We know this is not enough, and we are taking additional actions to understand and minimize appraisal bias. One of the first steps we’re taking is research – we’re leveraging our database of roughly 54 million appraisals to analyze undervaluation that could indicate bias. We believe the results of this research will help identify root causes of undervaluation, and through our industry partnerships, we hope to create solutions that will address them.

We’ve also enhanced our quality control requirements for lender appraisal reviews and stepped up our ongoing appraisal quality monitoring. First, we routinely conduct random and targeted quality control reviews of appraisals on loans we acquire. Second, we have an established Appraiser Quality Monitoring process to identify individual appraisers whose appraisal reports exhibit a pattern of inconsistencies, inaccuracies, or data anomalies, and communicate with them to provide an opportunity to improve their work. We provide tips to state appraisal regulatory boards when we find appraisals with severe deficiencies.

As part of our research efforts, we scanned 14 million appraisals from 2019 and 2020 to determine the extent of appraisers using terms specifically prohibited in Fannie Mae’s Selling Guide. In response to this work, we have taken two actions. First, our June 2021 quarterly Appraiser Update newsletter featured tips on avoiding bias – or even a perception of bias – in an appraisal report, cautioning that “While appraisers may not intentionally factor race, gender, or other protected class information in the valuation, some words or phrases can undermine the credibility of the appraisal by implying that demographics influenced the outcome.” We listed potentially problematic words and phrases to watch out for. Several media outlets have picked up and amplified our message reinforcing that it is unacceptable to use demographic data in determining property value. Second, using our Appraiser Quality Monitoring process, we are sending feedback letters to appraisers who had a high frequency of findings.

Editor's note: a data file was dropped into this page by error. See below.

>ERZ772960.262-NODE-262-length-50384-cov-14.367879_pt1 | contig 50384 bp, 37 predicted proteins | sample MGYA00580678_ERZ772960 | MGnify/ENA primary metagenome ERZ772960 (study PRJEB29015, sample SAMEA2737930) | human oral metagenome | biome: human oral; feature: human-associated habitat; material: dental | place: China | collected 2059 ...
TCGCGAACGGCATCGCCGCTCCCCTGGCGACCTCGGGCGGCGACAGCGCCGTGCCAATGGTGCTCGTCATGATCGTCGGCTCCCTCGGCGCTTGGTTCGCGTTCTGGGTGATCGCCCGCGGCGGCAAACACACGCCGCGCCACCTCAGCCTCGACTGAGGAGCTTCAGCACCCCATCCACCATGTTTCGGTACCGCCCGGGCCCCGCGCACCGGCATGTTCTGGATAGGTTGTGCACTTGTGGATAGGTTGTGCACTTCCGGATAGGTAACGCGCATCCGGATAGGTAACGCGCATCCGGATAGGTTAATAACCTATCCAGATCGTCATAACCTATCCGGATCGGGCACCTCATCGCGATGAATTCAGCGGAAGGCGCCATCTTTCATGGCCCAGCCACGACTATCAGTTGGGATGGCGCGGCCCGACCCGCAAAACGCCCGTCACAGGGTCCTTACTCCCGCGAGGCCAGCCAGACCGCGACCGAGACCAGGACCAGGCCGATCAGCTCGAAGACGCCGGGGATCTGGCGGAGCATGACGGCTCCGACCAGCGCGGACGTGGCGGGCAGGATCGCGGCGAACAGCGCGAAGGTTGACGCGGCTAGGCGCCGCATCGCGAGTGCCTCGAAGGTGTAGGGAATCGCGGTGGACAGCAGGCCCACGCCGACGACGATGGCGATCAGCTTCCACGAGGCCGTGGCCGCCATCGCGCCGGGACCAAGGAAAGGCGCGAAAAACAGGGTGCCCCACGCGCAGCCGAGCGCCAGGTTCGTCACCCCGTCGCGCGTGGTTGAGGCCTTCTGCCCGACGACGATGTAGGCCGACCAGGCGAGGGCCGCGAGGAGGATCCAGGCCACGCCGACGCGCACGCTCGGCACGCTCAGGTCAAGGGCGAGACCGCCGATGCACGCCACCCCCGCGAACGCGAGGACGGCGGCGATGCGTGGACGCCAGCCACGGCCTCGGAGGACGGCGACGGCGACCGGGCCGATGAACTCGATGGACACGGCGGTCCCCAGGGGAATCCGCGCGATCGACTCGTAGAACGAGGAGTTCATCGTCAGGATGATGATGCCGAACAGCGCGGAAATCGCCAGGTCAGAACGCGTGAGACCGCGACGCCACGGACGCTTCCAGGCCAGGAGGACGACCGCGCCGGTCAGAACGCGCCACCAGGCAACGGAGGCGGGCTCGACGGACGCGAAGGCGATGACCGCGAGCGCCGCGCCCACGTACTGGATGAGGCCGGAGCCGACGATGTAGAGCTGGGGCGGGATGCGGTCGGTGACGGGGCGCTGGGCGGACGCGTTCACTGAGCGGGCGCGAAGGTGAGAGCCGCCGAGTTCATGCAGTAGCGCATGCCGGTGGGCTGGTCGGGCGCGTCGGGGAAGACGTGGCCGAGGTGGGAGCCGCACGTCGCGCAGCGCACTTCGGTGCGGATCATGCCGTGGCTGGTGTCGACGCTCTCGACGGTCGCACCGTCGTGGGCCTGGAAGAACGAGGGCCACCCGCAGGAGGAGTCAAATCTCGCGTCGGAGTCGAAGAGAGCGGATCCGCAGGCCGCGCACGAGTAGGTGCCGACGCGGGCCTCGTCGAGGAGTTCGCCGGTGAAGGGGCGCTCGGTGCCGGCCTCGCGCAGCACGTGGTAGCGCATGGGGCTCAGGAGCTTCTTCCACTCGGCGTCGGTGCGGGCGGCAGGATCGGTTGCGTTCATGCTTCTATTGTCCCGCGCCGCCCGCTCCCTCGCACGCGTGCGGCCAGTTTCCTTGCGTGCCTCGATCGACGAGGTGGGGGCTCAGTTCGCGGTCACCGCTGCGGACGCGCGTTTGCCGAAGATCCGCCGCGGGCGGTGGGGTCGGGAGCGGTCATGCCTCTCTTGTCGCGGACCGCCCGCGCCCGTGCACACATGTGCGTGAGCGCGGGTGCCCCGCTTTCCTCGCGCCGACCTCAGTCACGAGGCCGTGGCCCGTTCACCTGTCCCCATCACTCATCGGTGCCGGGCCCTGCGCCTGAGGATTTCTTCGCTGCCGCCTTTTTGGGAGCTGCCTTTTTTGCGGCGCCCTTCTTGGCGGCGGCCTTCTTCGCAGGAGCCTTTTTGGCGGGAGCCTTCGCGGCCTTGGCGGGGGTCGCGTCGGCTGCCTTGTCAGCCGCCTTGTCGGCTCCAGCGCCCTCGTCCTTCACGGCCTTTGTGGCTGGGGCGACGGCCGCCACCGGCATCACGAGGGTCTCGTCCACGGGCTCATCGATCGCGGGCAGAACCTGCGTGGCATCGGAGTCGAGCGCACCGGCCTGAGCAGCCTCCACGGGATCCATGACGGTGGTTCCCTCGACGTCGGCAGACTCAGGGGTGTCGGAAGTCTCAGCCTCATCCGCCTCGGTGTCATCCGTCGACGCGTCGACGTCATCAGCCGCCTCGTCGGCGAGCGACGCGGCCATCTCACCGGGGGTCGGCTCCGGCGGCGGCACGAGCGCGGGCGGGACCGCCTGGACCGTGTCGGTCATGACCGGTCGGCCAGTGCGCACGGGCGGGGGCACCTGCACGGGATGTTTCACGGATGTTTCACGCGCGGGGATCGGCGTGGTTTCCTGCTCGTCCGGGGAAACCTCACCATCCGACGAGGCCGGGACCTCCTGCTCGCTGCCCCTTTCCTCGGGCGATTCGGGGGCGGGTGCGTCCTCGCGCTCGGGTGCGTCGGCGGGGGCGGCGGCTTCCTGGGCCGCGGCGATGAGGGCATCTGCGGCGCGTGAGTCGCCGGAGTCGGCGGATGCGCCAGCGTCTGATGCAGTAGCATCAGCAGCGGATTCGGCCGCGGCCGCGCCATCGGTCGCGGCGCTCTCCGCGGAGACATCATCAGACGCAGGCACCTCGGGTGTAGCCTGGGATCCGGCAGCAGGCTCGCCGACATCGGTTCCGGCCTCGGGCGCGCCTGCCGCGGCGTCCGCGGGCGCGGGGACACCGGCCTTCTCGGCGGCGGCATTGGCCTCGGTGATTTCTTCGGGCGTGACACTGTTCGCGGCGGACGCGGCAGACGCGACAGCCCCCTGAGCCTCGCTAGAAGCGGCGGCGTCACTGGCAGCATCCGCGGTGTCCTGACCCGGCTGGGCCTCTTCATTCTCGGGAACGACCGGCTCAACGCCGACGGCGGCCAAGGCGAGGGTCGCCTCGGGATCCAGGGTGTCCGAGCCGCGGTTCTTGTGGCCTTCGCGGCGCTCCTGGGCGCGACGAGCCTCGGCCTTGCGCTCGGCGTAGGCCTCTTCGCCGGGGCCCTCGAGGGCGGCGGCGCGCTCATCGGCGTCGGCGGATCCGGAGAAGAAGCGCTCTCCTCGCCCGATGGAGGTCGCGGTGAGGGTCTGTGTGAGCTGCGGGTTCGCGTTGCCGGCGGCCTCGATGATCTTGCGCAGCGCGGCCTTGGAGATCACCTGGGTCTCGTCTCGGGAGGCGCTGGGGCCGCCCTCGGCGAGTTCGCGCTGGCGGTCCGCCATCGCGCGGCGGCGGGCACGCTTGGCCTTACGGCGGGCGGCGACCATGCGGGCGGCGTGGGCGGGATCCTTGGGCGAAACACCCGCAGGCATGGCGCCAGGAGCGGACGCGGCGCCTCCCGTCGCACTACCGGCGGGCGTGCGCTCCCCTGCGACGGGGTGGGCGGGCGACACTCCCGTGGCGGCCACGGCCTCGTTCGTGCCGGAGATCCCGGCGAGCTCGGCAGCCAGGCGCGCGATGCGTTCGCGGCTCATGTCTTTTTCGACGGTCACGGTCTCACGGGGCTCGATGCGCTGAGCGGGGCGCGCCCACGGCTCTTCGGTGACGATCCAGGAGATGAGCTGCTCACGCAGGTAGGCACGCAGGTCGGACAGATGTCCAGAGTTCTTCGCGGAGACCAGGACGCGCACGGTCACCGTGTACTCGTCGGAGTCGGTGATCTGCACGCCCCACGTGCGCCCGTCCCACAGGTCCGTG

Finally – and very importantly – we are listening to what consumers and others are saying about appraisal bias, and we’re engaging with lender partners and other industry stakeholders to identify solutions. We recently convened a group of lender representatives in appraisal management roles to share information about appraisal bias challenges and potential solutions. What started out as a one-time event led to several follow-up sessions continuing the dialogue and developing action items.

In the coming months, we will continue our industry engagement to raise awareness of potential bias in practical ways that lead to positive change. It’s our mission to facilitate equitable and sustainable access to homeownership and quality affordable rental housing across America. In support of that goal that we live every day, we are firmly committed to doing everything in our power to promote racial equity in housing, including helping all homeowners receive a fair and impartial appraisal.


What are the Lending Risks Associated with the NAR Settlement?

With the NAR settlement pending approval, lenders hot to hire buyers’ agents ought to closely consider all the risks.

In recent weeks, professionals in the housing and housing finance sectors have been speculating on the impacts to the mortgage industry stemming from the National Association of Realtors (NAR)’s $418 million settlement of several real estate commission lawsuits.

In much the same way that eighteen months of mortgage industry consolidation has separated the wheat from the chaff of loan originators, the NAR settlement has the potential to drain a bloated pool of buyers’ agents along similar professional lines. For mortgage companies built on the backs of buyers’ agent referrals, which is many, genuine risks to their referral pipelines exist.

The anticipated reduction has some in the industry, including the Mortgage Bankers Association (MBA), noting a window of opportunity for IMBs to become one-stop-shops for home buying through dual licensing. A growing number of lenders eye buyers’ agents as ideal candidates for dual-licensed loan officer-real estate agents.

“Since the NAR settlement broke, we have received tons of questions from clients that want to implement this model, where they’re hiring real estate agents to be loan officers,” said Daniella Casseres, an attorney who represents independent mortgage banks (IMBs) as partner and head of the Mortgage Regulatory Practice Group at Mitchell Sandler. “I work with independent mortgage companies who rely on buyers’ agents for 90% of their business and I believe the settlement is going to change how they drum up business.”

Mostly, lenders are asking whether it is feasible to hire and pay real estate agents compliantly. Casseres says the answer is “yes,” but spurs additional questions for lenders: What will the real estate agent be doing to get compensated for their services? Are lenders comfortable creating a model where real estate agents are required to take an application?

In December 2022, the Department of Housing and Urban Development (HUD), changed its rules, with restrictions, to allow individuals to serve and be compensated as both the real estate agent and mortgage loan originator for FHA-insured home sales. “Double-dipping” had not previously been allowed for FHA-insured mortgages, given the potential for conflicts of interest to harm borrowers, though it had been for conventional loans. Some states, such as Utah and Louisiana, still prohibit dual compensation for dually licensed individuals, no matter HUD’s rules.